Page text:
Originally Published MDDI January 2002NEWS & ANALYSISBiomedical Studies Top Choice of Female Engineering StudentsGregg Nighswonger

Gregg Nighswonger

January 1, 2002

4 Min Read
Biomedical Studies Top Choice of Female Engineering Students

Originally Published MDDI January 2002

NEWS & ANALYSIS

Biomedical Studies Top Choice of Female Engineering Students

Gregg Nighswonger

Percentage of biomedical engineering degrees awarded to women in 1999 and 2000.
(click to enlarge)

Biomedical engineers take an engineering approach toward solving medical problems. This relatively nascent but fast-growing field is responsible for new medical instruments, diagnostic equipment and imaging technologies of every kind, artificial organs, implants, and prosthetics. New areas include tissue engineering, telemedicine and bioinformatics—the technology of the genomic revolution.

Results of a recent study conducted by the American Society for Engineering Education (ASEE) suggest that biomedical engineering again leads all engineering disciplines in the percentage of degrees awarded to women at all levels—bachelor's, master's, and doctoral. The figure below shows the percentage of women receiving such degrees in 1999 and 2000. Although this year's survey responses are still being gathered and verified, the results indicate so far that 38.0% of biomedical engineering BS degrees were given to women, as were 36.5% of master's degrees, and 29.9% of doctoral degrees.

According to Michael Gibbons, project manager for surveys and statistics at ASEE, the data for 2001 numbers currently represent about 70% returns, "so it appears that the numbers should show an increase over last year." He explains that the data are based on responses from schools that have defined programs within the biomedical engineering discipline. "We leave it up to the schools to determine whether their programs should be included in this discipline," says Gibbons.

The involvement of women in biomedical engineering programs is significant when compared with enrollment in engineering programs as a whole, which is estimated to be about 20% nationwide. Though overall engineering enrollments slumped in the early 1990s, slight increases have been noted since 1996. At the same time, the number of women entering engineering, including biomedical, has nearly doubled in the last decade.

Commenting on the increasing enrollment number for female students, Jay R. Goldberg, PhD, director of the Marquette University healthcare technologies management program (Milwaukee), recalls that when he was an undergraduate in engineering in the late 1970s, "there were very few women in any engineering specialties." When he later began doctoral studies at Northwestern University, women made up 40–45% of the students. Herbert F. Voigt, PhD, professor of biomedical engineering at Boston University College of Engineering adds, "I have been following this for some time now and it is truly remarkable. For the past two years, 50% of Boston University freshman declaring their major as biomedical engineering have been women. This drops off somewhat with class standing for a variety of reasons, but 40% of those we graduate with BME degrees are women."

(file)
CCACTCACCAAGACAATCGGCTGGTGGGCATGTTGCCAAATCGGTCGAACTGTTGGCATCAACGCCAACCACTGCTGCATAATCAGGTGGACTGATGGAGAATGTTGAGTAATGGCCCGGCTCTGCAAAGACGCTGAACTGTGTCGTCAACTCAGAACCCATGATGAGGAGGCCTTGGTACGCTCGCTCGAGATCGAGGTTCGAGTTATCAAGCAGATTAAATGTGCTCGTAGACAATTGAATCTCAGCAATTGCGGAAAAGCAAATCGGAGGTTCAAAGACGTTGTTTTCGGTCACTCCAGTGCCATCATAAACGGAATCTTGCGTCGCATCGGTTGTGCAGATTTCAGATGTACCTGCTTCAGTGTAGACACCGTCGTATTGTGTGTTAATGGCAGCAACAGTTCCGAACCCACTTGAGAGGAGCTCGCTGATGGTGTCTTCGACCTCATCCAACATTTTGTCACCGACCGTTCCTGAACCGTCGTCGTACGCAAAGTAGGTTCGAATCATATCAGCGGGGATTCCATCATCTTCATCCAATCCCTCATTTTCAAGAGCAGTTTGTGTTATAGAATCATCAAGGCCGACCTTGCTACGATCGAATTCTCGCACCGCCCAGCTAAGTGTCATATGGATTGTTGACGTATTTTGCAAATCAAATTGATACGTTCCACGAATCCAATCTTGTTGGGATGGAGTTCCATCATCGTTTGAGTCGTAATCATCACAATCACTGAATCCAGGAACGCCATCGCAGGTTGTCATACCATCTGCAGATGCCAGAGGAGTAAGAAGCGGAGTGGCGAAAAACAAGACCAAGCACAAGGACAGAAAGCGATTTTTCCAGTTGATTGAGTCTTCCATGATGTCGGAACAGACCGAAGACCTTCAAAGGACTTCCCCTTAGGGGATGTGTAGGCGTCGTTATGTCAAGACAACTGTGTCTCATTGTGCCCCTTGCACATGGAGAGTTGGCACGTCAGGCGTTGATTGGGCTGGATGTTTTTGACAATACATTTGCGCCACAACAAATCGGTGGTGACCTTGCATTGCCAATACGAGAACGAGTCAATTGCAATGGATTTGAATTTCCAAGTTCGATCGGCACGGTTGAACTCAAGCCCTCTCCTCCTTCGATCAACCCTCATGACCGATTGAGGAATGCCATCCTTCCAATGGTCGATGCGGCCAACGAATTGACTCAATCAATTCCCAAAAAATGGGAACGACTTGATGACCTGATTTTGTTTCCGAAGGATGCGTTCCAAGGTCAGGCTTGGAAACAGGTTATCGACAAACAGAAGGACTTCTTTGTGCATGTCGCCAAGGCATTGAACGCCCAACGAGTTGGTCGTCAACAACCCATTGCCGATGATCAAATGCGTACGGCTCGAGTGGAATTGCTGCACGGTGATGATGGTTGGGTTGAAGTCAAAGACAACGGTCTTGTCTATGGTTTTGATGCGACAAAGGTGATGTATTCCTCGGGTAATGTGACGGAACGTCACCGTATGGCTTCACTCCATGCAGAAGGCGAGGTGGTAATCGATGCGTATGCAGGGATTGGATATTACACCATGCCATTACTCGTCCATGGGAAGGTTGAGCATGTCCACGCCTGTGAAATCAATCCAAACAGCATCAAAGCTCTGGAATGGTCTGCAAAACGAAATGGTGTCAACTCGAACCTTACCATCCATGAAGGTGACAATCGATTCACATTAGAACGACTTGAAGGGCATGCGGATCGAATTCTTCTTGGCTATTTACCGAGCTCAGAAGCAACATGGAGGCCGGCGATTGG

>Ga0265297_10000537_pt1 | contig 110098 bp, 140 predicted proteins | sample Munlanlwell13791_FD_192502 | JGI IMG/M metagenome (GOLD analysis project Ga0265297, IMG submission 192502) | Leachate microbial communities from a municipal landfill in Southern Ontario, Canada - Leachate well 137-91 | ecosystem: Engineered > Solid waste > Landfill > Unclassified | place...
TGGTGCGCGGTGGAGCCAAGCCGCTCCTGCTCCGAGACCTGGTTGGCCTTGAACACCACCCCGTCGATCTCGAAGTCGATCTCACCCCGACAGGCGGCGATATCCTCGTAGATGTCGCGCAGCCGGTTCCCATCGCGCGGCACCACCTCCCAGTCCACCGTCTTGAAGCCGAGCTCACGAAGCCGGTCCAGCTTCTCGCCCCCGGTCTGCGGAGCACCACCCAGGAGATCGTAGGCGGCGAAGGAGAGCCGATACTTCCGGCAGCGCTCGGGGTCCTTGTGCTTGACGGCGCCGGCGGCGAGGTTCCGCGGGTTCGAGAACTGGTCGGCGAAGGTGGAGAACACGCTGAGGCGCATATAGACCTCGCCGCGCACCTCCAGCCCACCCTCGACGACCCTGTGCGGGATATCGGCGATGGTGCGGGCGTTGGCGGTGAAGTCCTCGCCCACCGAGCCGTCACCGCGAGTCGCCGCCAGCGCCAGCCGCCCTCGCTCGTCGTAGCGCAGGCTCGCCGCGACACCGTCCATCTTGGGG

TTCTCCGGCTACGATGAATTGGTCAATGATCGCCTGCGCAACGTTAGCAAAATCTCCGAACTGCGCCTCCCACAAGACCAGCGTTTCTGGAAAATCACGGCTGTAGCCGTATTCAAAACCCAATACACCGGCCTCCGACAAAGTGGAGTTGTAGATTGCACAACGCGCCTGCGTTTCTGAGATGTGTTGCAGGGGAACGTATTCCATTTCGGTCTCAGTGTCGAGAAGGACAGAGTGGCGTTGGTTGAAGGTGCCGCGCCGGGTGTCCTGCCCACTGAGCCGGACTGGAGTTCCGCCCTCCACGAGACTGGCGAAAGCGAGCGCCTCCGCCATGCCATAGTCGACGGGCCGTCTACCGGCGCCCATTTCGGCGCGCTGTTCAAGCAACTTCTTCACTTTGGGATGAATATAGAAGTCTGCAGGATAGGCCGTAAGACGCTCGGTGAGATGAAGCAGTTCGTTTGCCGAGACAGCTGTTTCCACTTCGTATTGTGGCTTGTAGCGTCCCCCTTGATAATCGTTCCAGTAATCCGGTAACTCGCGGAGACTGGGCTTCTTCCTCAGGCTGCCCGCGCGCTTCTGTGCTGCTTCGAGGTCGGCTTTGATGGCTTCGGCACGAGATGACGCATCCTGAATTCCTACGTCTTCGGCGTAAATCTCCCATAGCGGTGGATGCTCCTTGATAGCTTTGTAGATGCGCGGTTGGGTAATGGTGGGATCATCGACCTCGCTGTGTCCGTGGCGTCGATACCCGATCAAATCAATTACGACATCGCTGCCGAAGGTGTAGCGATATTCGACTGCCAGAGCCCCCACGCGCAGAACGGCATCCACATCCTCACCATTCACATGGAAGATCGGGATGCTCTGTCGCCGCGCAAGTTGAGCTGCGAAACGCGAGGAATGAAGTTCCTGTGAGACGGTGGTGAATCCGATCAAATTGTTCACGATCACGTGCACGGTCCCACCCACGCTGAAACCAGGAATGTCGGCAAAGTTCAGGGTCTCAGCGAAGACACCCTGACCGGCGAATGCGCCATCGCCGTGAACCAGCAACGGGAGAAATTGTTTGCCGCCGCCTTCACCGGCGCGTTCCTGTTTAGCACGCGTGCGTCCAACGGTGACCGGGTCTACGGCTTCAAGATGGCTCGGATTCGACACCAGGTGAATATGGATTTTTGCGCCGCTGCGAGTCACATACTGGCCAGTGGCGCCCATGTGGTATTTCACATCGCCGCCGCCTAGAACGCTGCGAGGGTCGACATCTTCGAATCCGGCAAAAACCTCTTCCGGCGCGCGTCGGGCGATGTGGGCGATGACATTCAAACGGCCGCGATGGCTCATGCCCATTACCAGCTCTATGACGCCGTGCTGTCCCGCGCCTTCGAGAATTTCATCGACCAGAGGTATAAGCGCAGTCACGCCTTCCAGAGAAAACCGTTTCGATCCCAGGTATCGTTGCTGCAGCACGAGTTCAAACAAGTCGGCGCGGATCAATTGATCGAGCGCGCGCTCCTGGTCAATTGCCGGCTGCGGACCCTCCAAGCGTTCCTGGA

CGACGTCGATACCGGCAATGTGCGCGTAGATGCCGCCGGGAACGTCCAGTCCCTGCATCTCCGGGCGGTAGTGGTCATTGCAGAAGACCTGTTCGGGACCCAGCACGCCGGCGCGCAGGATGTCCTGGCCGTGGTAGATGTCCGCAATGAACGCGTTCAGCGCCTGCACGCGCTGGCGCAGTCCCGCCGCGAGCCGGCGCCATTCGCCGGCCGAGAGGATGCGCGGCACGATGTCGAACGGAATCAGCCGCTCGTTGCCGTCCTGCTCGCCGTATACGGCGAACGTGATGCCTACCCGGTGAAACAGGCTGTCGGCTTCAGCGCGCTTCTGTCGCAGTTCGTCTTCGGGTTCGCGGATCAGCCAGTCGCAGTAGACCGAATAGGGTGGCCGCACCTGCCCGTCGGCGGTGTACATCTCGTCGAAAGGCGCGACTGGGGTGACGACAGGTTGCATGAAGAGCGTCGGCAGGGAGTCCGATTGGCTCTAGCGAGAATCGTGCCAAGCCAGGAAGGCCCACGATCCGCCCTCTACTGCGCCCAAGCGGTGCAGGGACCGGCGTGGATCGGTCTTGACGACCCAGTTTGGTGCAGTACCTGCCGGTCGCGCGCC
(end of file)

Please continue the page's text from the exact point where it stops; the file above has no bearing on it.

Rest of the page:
Voigt adds, "What is remarkable is that what has been happening at Boston University mirrors what is happening across the country."

Why is biomedical engineering an increasing draw for female students? Goldberg believes it involves the clinical side of the job. "I think medicine is attracting more women," he says, adding that he believes it is "because biomedical engineering has a more clinical and medical component to it that more females are attracted to it." Goldberg suggests that it combines a nurturing aspect of clinical practice with the technical side, which is attractive to students who are looking for both.

Similarly, Voigt suggests that biomedical engineering "offers young women—and men for that part—with interests in mathematics, science, and humanity an opportunity to explore these areas in college without having to consider working for the military/industrial complex or consumer markets." He adds, "Options in the medical field, including the medical products industry, are very real and are seen to be expanding with the ending of the Human Genome Project, and bioinformatics just starting."

Commenting on the career paths being followed by biomedical engineers, Goldberg says some of the students involved in the Marquette program are going into product design while others are preparing for management. Some, he adds, are not interested in being engineers with their engineering degrees but intend to go into sales or marketing instead.

"Companies are beginning to realize that some very smart people are becoming biomedical engineers," says Voigt. "And these companies recognize that a good number of the engineers are women."

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